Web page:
• tpartynitwit

          Having 50+1 decide is better then having Tedious Ted Cruz threaten default all by his maple syrup sucking Canadian self.

        • HeraSentMe

          Obviously you don’t understand the concept of “democracy”.

          Don’t feel bad, though. Most Republicans don’t.

          • Tom

            Well I’m an Independent and please enlighten me on the concept of democracy.

          • HeraSentMe

            It means that when a president and the Senate are controlled by the same party, they get to pick and approve said president’s nominees, and the minority gets to carp and gripe, but not to stop them.

          • Tom

            Ahhh so does that meaning carry over to a Republican controlled Senate and Presidency or is it a one sided thing? See I was confused before because the Constitution put the power of confirming presidential nominations in the Senate as a check on power, it (along with Jefferson’s Manual) also made the Senate a body that enabled the minority party to have substantial leverage on the outcomes of presidential nominations…I guess I should rethink my interpretation of the constitution and Jefferson Manual to match the theme of the ignorant masses that support rule changes that diminish their voice in government….this is a partisan issue from both sides that needs to be compromised on without destroying our system of government that protects the population from a certain few government positions usurping all the power from the rest. This isn’t about Democrat or Republican, it is about important powers being shifted to a smaller portion of our elected officials.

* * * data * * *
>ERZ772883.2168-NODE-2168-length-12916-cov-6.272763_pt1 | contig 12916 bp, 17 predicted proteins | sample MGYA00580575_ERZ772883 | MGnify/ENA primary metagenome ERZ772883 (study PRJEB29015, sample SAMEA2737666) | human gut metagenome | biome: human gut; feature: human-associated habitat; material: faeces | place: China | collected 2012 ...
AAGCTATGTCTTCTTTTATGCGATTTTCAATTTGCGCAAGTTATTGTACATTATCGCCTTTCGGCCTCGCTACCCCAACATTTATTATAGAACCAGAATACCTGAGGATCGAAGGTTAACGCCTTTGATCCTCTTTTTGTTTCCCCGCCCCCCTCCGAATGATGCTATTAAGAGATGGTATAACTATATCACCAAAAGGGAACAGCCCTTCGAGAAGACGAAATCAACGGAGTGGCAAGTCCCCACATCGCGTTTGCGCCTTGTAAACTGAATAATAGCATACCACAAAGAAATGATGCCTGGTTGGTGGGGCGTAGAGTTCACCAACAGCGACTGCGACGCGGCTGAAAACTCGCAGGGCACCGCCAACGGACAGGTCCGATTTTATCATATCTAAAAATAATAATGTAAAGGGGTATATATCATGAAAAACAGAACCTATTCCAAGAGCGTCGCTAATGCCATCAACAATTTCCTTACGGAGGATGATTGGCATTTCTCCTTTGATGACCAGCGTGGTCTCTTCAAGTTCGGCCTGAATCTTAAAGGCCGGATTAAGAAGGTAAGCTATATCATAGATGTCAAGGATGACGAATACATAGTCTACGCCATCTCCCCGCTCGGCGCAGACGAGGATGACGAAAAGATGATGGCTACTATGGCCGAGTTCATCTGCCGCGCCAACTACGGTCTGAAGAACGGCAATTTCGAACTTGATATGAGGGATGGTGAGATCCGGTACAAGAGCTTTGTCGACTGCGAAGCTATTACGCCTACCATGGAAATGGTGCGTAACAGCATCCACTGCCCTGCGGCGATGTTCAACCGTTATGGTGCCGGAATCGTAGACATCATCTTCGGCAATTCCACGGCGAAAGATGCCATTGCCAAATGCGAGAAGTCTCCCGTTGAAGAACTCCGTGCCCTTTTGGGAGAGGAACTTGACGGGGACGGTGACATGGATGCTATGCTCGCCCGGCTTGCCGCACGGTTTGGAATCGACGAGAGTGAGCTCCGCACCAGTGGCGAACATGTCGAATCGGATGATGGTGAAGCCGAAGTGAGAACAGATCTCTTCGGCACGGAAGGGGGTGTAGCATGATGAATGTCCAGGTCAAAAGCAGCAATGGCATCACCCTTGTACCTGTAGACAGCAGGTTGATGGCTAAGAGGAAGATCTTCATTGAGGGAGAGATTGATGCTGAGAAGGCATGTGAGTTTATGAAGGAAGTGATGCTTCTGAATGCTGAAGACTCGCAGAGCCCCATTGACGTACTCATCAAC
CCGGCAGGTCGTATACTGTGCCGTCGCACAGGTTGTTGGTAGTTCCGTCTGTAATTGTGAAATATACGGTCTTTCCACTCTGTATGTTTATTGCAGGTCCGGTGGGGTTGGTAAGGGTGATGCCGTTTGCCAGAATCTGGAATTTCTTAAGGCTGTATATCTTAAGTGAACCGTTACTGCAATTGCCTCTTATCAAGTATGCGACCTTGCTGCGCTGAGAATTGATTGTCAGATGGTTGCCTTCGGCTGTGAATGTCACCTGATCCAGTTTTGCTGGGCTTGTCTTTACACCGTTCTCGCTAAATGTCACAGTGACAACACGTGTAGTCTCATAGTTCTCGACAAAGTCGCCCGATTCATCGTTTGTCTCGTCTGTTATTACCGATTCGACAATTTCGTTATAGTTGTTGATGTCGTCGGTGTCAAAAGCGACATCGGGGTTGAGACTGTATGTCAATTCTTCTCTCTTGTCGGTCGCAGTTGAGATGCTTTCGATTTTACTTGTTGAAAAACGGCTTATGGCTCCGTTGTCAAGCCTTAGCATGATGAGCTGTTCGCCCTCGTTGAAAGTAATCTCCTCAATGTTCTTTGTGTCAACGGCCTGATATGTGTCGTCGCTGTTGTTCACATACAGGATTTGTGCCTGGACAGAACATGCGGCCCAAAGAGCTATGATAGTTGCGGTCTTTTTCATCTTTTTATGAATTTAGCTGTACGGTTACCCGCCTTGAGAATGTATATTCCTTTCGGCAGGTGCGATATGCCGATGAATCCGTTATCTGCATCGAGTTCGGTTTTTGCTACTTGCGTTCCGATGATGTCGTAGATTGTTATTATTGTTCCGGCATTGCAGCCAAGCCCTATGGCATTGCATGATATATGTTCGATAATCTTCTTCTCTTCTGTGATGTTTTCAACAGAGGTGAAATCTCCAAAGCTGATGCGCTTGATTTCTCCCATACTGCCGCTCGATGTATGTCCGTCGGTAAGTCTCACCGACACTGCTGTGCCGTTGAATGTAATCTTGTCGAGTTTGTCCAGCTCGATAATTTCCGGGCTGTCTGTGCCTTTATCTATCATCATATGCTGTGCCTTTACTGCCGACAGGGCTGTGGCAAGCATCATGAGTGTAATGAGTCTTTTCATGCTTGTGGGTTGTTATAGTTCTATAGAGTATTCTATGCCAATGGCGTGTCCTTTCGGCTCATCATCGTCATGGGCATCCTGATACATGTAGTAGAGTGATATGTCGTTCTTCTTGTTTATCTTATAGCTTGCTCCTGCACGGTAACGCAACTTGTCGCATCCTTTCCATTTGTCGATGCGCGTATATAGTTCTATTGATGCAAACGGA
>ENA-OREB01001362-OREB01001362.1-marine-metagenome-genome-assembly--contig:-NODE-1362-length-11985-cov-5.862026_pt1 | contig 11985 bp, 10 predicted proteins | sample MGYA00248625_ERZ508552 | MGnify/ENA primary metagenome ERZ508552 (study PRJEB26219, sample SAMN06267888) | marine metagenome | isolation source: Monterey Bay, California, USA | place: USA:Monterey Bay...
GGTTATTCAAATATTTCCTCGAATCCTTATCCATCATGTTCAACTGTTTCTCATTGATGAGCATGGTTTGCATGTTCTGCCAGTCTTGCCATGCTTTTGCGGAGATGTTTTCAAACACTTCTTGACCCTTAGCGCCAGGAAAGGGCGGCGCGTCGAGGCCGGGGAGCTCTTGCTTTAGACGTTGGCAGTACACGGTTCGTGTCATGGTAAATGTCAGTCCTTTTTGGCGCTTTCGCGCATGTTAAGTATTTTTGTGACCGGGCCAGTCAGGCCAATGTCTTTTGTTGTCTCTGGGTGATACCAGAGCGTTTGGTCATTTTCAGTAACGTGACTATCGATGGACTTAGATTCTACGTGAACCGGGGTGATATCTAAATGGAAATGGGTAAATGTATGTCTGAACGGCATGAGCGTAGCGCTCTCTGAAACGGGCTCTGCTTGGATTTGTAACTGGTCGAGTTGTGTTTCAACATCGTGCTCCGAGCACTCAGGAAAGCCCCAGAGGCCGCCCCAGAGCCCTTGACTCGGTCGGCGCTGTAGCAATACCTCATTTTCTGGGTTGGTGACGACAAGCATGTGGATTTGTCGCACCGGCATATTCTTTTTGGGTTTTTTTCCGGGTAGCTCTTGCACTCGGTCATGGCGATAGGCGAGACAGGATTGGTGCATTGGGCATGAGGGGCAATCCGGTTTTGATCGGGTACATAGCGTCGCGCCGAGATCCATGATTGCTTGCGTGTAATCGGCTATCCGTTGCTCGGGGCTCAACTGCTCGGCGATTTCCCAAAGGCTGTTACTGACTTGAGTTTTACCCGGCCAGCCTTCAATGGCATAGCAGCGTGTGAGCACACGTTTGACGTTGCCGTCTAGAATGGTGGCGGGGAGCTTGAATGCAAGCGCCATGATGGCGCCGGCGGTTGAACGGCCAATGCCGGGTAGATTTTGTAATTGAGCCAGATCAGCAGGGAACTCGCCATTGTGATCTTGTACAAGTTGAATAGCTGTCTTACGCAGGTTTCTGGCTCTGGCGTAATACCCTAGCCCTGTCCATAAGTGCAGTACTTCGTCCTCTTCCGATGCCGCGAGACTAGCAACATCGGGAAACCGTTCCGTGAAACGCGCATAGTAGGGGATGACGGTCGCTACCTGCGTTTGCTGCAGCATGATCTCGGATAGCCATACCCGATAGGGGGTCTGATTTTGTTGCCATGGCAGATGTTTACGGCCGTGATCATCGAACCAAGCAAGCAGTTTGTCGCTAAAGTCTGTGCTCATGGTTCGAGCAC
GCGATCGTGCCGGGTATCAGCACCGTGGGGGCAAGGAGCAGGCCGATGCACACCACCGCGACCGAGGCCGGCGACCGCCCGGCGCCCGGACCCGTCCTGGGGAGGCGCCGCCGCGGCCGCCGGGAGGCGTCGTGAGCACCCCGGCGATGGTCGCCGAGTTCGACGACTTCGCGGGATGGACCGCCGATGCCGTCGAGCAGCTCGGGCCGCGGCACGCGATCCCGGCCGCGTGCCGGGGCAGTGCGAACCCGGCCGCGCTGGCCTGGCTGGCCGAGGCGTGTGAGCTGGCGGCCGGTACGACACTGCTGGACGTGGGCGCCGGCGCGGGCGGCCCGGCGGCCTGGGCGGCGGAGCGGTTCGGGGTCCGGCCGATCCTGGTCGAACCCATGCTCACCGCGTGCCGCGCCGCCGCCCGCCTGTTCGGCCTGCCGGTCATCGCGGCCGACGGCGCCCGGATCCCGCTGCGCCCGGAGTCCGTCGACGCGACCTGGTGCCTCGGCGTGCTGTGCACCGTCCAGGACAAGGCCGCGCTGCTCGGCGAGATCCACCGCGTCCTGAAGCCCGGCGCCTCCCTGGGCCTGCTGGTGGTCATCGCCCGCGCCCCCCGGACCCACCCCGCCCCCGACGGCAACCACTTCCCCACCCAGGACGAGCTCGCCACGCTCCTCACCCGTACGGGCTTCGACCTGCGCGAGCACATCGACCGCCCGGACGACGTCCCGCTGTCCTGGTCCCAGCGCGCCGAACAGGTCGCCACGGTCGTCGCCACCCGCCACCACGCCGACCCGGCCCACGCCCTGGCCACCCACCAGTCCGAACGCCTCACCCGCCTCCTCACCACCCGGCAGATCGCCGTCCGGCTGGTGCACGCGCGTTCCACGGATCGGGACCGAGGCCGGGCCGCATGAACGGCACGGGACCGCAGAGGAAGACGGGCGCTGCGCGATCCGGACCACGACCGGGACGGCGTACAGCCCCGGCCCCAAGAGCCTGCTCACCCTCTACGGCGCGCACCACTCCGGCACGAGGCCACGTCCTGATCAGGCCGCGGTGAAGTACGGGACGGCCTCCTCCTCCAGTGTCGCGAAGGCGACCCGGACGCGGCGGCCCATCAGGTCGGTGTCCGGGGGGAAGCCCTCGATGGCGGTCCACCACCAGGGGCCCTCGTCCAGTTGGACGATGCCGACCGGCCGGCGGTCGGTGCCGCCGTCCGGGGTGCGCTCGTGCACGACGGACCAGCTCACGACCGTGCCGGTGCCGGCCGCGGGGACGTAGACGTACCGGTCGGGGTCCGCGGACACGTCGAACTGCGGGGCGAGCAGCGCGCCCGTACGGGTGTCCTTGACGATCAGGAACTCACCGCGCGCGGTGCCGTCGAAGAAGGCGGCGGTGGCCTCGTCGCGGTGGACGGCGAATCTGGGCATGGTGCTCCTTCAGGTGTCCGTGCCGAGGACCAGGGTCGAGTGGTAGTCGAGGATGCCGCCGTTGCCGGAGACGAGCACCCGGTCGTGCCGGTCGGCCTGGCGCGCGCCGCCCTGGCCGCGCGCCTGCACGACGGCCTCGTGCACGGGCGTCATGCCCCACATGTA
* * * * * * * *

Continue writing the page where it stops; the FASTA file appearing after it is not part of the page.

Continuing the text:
• HeraSentMe

            Nothing in the Constitution about a minority of Senators being able to thwart the will of the majority.

            That being the case, the basis of your rant is nothing. Much like its contents.

  • Poshboy

    What incredible short-sightedness of the Ds. I’m a uncompromising R who looks forward to repealing the Seventeenth Amendment, but even I know that once we regain the Senate, we’ll certainly lose it again someday. The filibuster rule was one of the few resources available to a Senate minority